Student Story

A Queer History of Simmons

Photo of Kaz Gebhardt

History major Kaz Gebhardt '25 has an affinity for Simmons-related history. One year into his studies, Gebhardt has contributed to the Mary Eliza Project and the Simmons Memory Project, which included a special May Day Exhibit. In addition to transcribing and digitizing the diaries of John Quincy Adams at the Massachusetts Historical Society, Gebhardt has conducted research closer to his academic home.

"I was interested in patterns I was seeing in these expressions of queerness on campus," notes Gebhardt, particularly about his work for the Simmons Memory Project. "Simmons residential campus is a little oasis, and I imagined it formed a safe space for that [self-expression of identity]."

Simmons traditions are the focus of Gebhardt's research, including the Freshmen-Junior wedding, held annually from 1914 to 1945. "This was a symbolic marriage between the freshman and junior classes, with the president of the junior class as the groom, and president of the freshman class as the bride," he explains. "The grooms wore full tuxedos and mustaches. This was a pattern of cross-dressing that went on for decades at Simmons, fully sanctioned by the college president." Bancroft Beatley (1933-1955) often attended to play the role of parent for the bride or groom.

The 1920s, Gebhardt reports, was a heyday for college traditions, as well as the so-called lesbian scare. "People were afraid that women's colleges would turn students into lesbians," Gebhardt explains. "A rule was added to the student handbook that two students couldn't share a bed, but at the same time they were acting out a wedding of two women." The tradition ended in 1945, likely because of World War II, which brought an end to this and other light-hearted traditions. "But the cross-dressing didn't stop," says Gebhardt, referring to May Day traditions at Simmons that lasted until the 1960s. "There was a May court with a May King and Queen. They held a strawberry breakfast where they would feed each other strawberry shortcake, like at a wedding. There was always something kind of queer going on!"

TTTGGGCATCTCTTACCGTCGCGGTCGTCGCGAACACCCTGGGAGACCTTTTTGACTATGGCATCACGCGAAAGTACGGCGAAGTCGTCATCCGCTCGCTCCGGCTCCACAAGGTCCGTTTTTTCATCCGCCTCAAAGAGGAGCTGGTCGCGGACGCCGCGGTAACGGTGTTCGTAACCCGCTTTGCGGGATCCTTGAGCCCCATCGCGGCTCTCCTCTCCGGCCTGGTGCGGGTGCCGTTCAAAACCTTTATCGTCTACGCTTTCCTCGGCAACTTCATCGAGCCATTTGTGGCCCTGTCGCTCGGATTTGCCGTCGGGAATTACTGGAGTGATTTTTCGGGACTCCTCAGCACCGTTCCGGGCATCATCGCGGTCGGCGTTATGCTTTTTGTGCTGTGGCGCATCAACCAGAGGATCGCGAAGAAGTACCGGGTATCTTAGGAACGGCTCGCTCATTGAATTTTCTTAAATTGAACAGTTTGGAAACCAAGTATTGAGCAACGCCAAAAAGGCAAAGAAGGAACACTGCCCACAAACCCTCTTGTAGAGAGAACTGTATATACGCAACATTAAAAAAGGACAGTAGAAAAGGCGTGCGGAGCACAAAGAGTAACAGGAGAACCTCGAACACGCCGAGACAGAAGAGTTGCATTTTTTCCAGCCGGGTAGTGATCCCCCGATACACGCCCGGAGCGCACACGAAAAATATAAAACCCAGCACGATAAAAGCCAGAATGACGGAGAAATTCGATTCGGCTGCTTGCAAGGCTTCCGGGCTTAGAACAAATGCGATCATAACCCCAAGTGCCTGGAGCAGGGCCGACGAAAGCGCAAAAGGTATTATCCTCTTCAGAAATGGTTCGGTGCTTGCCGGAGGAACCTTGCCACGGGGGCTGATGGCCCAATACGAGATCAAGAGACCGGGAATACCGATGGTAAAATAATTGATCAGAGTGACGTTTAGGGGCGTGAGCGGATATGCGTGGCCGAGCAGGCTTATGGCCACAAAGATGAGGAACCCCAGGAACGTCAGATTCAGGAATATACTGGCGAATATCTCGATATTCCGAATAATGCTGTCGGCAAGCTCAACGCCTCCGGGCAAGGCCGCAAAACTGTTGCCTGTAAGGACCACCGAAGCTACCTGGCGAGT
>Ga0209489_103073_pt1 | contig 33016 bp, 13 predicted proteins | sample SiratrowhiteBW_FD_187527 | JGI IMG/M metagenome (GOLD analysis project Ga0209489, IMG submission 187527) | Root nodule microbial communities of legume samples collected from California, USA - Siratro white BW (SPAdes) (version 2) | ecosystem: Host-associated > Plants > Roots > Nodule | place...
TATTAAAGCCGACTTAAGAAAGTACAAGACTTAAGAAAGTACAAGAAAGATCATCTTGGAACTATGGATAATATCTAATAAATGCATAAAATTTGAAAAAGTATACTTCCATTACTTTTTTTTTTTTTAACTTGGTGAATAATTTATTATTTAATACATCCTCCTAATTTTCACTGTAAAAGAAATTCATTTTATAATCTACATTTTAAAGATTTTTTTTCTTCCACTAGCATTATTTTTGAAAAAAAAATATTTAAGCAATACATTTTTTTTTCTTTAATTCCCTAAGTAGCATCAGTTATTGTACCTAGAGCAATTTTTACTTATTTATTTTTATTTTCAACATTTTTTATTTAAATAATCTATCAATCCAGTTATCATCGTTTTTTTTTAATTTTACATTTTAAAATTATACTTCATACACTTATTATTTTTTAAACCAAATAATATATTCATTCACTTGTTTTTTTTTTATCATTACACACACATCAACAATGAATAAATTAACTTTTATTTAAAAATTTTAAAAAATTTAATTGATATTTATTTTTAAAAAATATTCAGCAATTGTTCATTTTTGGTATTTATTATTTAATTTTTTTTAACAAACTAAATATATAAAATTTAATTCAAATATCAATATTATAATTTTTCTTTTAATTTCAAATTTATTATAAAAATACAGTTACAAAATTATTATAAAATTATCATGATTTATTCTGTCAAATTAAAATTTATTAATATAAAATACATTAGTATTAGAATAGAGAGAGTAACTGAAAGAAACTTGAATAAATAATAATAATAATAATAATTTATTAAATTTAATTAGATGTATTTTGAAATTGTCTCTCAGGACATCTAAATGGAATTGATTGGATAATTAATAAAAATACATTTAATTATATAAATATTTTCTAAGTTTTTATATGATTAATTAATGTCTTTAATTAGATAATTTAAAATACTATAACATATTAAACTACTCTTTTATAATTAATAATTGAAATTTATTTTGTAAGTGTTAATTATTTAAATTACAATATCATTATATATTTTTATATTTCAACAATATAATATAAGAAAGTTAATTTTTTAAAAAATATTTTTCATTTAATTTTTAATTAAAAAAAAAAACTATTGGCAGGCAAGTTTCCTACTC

May Queen, May King, and their court processing outside North Hall, 1920.
May Queen, May King, and their court outside North Hall, 1920. APC001_02898, Simmons University Archival Photograph Collection 001, courtesy of Simmons University Archives

Other traditions include the Olde English Dinner, at which students dressed as men and women in medieval garb, ate roasted pig and put on plays. That tradition also died out in the mid-60s, likely because of the imposed hierarchy: members of student government were nobility, and the rest of the student body were peasants. In the late 70s, there was a shift. "There were certainly groups for gay and lesbian students on campus [at that time], though less so for students who may be exploring a trans identity." Gebhardt found an article in a student newspaper from the late 1980s revealing a transphobic viewpoint, decrying the "secret men on our campus."

Luckily, that has changed. "Even though there have been some hiccups in Simmons' history with acceptance along the queer spectrum, there is a long history of exploration, gender play and queer activism here that shouldn't be overlooked," says Gebhardt. "Simmons is accepting of non-cisgender students. It's part of the reason I chose to come here."

Gebhardt cites the Gender Inclusive Housing Statement, which makes clear that students may be living with people who identify with different genders, or who were assigned a different sex at birth. Students are also given the option to live in the Trans & Non-Binary Living-Learning Community, "not to segregate ourselves, but to feel safe," explains Gebhardt. "When we think of Simmons as a historically women's-centered institution, it's important to acknowledge that history, which has formed Simmons into the accepting community it is today."

Main image: May Queen, May King, and their court outside North Hall, 1920. APC001_02898, Simmons University Archival Photograph Collection 001, courtesy of Simmons University Archives

Publish Date